group, Jackson and Jumper, served on the Executive Council for the Holy
Shroud Guild, a Catholic organisation that advocated the "cause"
of the supposed relic. So having this group investigate the Shroud was a
little bit like having the Flat Earth Society investigate the curvature of
the Earth. STURP was comprised of 40 US scientists, made up of 39 devout
believers and 1 agnostic. Knowing that the proportion of believers to
agnostics is much different in scientific circles than it is in the
general population, it has been calculated (Debunked! by Georges
Charpak and Henri Broch) that the odds of selecting a group of 40
scientists at random and achieving this high ratio of believers is 7
chances in 1,000,000,000,000,000. In other words, the formation of this
group is stacked and very biased towards authenticating the shroud, and
therefore you must take their claims with an extremely large grain of
- From an historical
perspective, many scholars have shown that there is no evidence that Jesus
of Nazareth ever existed. Other than the New Testament of the Bible, there
exists no other written document that mentions Jesus as an historical
figure. The writings of Josephus and Tacitus that mention Jesus have been
shown to be clear forgeries by the early church. At the end of an article
by Frank R. Zindler - Did Jesus Exist? - he
lists 38 other Jewish and pagan historians and writers who lived during
the time, or within a century after the time that Jesus is supposed to
have lived. If Jesus really did do all these miraculous things that the
Bible attributed to him, it's surprising that none mentioned him. You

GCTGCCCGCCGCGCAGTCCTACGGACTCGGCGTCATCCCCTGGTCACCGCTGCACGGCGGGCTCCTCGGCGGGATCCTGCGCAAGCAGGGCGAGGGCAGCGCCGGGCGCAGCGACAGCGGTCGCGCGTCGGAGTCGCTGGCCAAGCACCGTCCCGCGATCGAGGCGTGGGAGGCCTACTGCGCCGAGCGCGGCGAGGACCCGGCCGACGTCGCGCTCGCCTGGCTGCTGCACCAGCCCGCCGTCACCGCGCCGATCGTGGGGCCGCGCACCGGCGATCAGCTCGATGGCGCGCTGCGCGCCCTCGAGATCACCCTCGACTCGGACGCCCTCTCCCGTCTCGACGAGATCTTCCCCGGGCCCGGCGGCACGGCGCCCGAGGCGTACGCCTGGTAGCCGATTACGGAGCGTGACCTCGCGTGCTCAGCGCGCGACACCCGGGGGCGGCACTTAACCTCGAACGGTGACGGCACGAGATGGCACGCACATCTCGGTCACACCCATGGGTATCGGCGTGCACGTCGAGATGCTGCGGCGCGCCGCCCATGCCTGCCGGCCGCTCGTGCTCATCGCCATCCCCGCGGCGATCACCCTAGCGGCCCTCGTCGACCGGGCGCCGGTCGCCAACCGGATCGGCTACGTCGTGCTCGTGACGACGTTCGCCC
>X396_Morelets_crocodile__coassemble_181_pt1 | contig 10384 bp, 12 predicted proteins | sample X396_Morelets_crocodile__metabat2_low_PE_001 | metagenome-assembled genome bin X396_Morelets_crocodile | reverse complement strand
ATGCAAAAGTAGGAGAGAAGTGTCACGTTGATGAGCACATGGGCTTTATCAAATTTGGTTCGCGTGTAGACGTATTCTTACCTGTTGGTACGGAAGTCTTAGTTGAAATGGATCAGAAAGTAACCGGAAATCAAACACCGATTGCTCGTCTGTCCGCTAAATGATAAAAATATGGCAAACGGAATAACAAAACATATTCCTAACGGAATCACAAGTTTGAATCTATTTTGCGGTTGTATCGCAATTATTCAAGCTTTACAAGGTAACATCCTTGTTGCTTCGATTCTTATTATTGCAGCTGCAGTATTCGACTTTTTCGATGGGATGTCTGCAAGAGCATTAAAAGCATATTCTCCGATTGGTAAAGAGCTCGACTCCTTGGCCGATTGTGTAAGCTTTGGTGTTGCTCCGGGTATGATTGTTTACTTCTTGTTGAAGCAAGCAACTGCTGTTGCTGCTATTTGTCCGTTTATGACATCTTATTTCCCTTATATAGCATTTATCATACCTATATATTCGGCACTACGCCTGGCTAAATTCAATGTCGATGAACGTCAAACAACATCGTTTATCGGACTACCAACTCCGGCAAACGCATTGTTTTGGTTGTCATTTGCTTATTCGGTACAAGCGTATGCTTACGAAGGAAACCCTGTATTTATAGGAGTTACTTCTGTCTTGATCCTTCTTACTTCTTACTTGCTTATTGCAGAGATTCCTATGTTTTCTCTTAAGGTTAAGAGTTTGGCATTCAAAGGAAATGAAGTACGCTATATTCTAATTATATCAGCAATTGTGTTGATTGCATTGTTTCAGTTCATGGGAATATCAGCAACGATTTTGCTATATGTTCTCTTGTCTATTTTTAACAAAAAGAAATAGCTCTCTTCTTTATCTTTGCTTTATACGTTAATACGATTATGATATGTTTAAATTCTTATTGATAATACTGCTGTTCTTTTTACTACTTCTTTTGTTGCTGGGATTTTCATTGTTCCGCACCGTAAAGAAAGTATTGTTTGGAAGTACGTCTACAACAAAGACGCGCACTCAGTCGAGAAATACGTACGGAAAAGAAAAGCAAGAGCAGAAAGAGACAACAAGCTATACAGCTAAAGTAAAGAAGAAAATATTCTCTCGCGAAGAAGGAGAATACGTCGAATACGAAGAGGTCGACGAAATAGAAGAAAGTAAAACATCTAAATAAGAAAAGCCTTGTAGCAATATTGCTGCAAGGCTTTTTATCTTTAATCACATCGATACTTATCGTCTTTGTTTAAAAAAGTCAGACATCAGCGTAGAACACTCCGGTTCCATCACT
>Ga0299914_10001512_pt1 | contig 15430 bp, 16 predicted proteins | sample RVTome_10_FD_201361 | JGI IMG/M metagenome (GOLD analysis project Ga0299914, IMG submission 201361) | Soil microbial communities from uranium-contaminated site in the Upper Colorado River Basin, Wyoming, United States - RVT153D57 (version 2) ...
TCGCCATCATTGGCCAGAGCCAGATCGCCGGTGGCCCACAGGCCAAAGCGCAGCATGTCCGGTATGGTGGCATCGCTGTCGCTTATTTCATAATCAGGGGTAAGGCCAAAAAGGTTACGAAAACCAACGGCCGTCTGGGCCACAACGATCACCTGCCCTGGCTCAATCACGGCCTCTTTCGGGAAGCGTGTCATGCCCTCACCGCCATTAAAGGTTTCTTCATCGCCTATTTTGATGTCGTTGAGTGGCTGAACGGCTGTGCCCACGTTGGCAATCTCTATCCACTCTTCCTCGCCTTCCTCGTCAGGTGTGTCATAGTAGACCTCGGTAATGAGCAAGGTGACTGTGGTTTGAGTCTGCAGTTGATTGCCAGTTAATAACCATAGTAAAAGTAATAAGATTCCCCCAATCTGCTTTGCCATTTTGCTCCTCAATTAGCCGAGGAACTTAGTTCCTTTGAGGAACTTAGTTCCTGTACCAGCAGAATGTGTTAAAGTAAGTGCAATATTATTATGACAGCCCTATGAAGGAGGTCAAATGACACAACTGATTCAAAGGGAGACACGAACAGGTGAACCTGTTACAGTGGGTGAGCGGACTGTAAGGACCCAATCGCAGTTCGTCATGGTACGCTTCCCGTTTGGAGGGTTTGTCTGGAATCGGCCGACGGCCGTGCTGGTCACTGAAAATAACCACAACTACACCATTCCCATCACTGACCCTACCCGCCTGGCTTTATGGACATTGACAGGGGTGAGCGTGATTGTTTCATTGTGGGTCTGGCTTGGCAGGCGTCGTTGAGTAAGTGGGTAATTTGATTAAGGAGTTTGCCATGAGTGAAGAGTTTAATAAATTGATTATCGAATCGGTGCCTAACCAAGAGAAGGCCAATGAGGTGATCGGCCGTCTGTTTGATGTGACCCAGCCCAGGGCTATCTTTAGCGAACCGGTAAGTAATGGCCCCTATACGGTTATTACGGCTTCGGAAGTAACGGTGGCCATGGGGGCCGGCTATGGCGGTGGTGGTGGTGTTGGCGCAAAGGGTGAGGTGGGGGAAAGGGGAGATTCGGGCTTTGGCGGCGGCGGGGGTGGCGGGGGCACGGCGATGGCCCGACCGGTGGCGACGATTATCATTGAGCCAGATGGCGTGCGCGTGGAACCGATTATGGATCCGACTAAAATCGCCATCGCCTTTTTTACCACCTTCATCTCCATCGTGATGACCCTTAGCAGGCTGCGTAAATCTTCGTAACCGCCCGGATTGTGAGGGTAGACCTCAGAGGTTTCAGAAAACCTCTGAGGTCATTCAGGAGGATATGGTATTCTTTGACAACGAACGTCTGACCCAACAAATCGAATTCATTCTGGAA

can't crucify a man that doesn't exist, so even if the shroud did contain
a crucified man, it wasn't Jesus.
Recommended reading on an historical Jesus:
'The Jesus Mysteries' by Timothy Freke & Peter Gandy
'The Pagan Christ' by Tom Harpur
'Did Jesus Exist?' by G A Wells
- The church has never claimed
the shroud as an authentic relic, however it has not discouraged the myth.
Father Mike Mahler from 'Cornell United Religious Works' states:
"The Vatican has never made a statement about the
authenticity of any relic, including the shroud. It is also highly unlikely
that it will ever do so. Further information is found in the New Catholic
Encyclopedia, Volume 13, and Volume 18, page 476. The latter article raises
many good points which create serious doubts about the authenticity of the shroud
as Jesus' burial cloth, even if the shroud originated in the first
Yet the Vatican has no problem verifying miracles. In 2002 the
Vatican recognised the 1998 after-death-miracle on Monica Besra which has been
attributed to Mother Teresa. This has been very controversial, with the doctor
who first diagnosed Besra saying the church should not push Besra's case
because it was medication, not a miracle that cured her. Her husband also
supports the doctor's version of events. Doctors that are on record saying that
it is a miracle did so anonymously and can not be traced. Besra's medical
records containing sonograms, prescriptions and physicians' notes have been
seized by the church. Besra is a 30-year-old tribal woman from Dulidnapur
village. She is illiterate and speaks her tribal mother tongue only. Until
recently she has not been a Christian, yet her statement is written in fluent
English and shows familiarity with details of Catholic belief. It is obvious
that the text has not been written or dictated by her. But Besra cannot be
questioned, she has vanished.
It is very damming that the Vatican will authenticate such a controversial
case, contrary to medical advice, yet won't pass the same authority on the
Shroud of Turin.
- Even if the linen was produced
in the 1st century CE, or if it did contain human blood and pollen from
Palestine, and even if it had wrapped a crucified man, this in itself
proves nothing about it being the burial cloth of Jesus. Everyone agrees
that linen was common in 1st century CE Palestine, as was blood, pollen
and crucified men. Claiming more than this is as silly as that claim from
apologists that a 1st century CE boat has been excavated near the Sea of
Galilee, reasoned that Jesus would have ridden in a boat like this, therefore